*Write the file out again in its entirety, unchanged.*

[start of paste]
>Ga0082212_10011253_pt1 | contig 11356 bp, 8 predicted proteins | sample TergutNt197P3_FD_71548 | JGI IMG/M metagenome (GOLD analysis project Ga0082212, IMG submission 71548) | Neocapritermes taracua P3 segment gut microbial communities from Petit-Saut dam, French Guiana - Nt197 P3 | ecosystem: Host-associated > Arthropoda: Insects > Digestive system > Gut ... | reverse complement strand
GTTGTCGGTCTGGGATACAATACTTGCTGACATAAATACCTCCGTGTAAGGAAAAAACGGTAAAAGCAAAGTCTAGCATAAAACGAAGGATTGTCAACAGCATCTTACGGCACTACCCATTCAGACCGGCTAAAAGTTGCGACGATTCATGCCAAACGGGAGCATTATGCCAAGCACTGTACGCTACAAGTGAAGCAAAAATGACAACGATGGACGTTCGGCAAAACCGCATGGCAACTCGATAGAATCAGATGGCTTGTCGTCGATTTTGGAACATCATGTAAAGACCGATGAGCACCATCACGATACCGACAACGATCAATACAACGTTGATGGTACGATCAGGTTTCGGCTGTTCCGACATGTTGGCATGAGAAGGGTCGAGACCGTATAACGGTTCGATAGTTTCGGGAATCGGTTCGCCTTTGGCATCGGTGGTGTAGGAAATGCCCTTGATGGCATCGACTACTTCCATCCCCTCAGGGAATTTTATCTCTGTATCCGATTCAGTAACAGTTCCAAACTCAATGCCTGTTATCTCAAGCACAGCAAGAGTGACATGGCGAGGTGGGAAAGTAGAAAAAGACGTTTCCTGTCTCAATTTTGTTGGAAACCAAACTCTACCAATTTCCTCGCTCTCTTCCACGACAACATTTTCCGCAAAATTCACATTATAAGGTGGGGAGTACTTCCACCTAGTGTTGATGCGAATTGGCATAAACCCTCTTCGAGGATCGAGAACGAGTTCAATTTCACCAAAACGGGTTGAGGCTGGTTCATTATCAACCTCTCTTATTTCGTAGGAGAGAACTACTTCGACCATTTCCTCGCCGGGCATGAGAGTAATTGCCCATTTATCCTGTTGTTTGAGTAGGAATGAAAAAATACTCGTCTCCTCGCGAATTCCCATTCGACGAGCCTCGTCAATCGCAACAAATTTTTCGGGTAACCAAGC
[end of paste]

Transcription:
>Ga0082212_10011253_pt1 | contig 11356 bp, 8 predicted proteins | sample TergutNt197P3_FD_71548 | JGI IMG/M metagenome (GOLD analysis project Ga0082212, IMG submission 71548) | Neocapritermes taracua P3 segment gut microbial communities from Petit-Saut dam, French Guiana - Nt197 P3 | ecosystem: Host-associated > Arthropoda: Insects > Digestive system > Gut ... | reverse complement strand
GTTGTCGGTCTGGGATACAATACTTGCTGACATAAATACCTCCGTGTAAGGAAAAAACGGTAAAAGCAAAGTCTAGCATAAAACGAAGGATTGTCAACAGCATCTTACGGCACTACCCATTCAGACCGGCTAAAAGTTGCGACGATTCATGCCAAACGGGAGCATTATGCCAAGCACTGTACGCTACAAGTGAAGCAAAAATGACAACGATGGACGTTCGGCAAAACCGCATGGCAACTCGATAGAATCAGATGGCTTGTCGTCGATTTTGGAACATCATGTAAAGACCGATGAGCACCATCACGATACCGACAACGATCAATACAACGTTGATGGTACGATCAGGTTTCGGCTGTTCCGACATGTTGGCATGAGAAGGGTCGAGACCGTATAACGGTTCGATAGTTTCGGGAATCGGTTCGCCTTTGGCATCGGTGGTGTAGGAAATGCCCTTGATGGCATCGACTACTTCCATCCCCTCAGGGAATTTTATCTCTGTATCCGATTCAGTAACAGTTCCAAACTCAATGCCTGTTATCTCAAGCACAGCAAGAGTGACATGGCGAGGTGGGAAAGTAGAAAAAGACGTTTCCTGTCTCAATTTTGTTGGAAACCAAACTCTACCAATTTCCTCGCTCTCTTCCACGACAACATTTTCCGCAAAATTCACATTATAAGGTGGGGAGTACTTCCACCTAGTGTTGATGCGAATTGGCATAAACCCTCTTCGAGGATCGAGAACGAGTTCAATTTCACCAAAACGGGTTGAGGCTGGTTCATTATCAACCTCTCTTATTTCGTAGGAGAGAACTACTTCGACCATTTCCTCGCCGGGCATGAGAGTAATTGCCCATTTATCCTGTTGTTTGAGTAGGAATGAAAAAATACTCGTCTCCTCGCGAATTCCCATTCGACGAGCCTCGTCAATCGCAACAAATTTTTCGGGTAACCAAGC